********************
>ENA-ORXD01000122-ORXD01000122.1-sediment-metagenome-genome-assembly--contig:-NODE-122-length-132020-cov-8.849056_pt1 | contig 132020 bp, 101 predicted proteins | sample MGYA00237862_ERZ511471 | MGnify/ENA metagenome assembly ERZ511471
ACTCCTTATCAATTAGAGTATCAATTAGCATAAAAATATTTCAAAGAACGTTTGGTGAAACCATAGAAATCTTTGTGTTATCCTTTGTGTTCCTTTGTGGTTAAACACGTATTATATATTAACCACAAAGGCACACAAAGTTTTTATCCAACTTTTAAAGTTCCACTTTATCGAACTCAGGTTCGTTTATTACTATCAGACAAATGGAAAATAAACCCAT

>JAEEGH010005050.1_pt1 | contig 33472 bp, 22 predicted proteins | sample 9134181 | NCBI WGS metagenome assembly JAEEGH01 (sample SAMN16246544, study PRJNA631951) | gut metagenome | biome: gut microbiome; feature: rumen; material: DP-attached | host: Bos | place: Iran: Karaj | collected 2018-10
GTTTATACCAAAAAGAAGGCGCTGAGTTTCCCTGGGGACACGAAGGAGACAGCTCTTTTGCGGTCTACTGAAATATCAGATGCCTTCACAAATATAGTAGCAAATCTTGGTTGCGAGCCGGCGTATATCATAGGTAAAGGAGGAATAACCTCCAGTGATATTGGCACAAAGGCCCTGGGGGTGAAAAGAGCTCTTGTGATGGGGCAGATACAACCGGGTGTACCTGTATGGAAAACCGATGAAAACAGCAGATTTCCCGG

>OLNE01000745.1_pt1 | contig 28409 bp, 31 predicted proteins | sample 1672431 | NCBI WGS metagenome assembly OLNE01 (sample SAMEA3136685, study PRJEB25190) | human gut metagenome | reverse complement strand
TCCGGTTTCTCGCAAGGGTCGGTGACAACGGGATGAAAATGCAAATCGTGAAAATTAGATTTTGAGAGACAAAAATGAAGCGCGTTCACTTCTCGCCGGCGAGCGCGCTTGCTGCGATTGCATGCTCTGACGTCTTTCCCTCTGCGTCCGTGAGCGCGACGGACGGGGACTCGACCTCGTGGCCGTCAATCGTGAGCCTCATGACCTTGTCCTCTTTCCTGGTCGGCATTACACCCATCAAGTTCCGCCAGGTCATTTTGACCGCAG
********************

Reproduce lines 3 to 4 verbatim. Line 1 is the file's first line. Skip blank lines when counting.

>JAEEGH010005050.1_pt1 | contig 33472 bp, 22 predicted proteins | sample 9134181 | NCBI WGS metagenome assembly JAEEGH01 (sample SAMN16246544, study PRJNA631951) | gut metagenome | biome: gut microbiome; feature: rumen; material: DP-attached | host: Bos | place: Iran: Karaj | collected 2018-10
GTTTATACCAAAAAGAAGGCGCTGAGTTTCCCTGGGGACACGAAGGAGACAGCTCTTTTGCGGTCTACTGAAATATCAGATGCCTTCACAAATATAGTAGCAAATCTTGGTTGCGAGCCGGCGTATATCATAGGTAAAGGAGGAATAACCTCCAGTGATATTGGCACAAAGGCCCTGGGGGTGAAAAGAGCTCTTGTGATGGGGCAGATACAACCGGGTGTACCTGTATGGAAAACCGATGAAAACAGCAGATTTCCCGG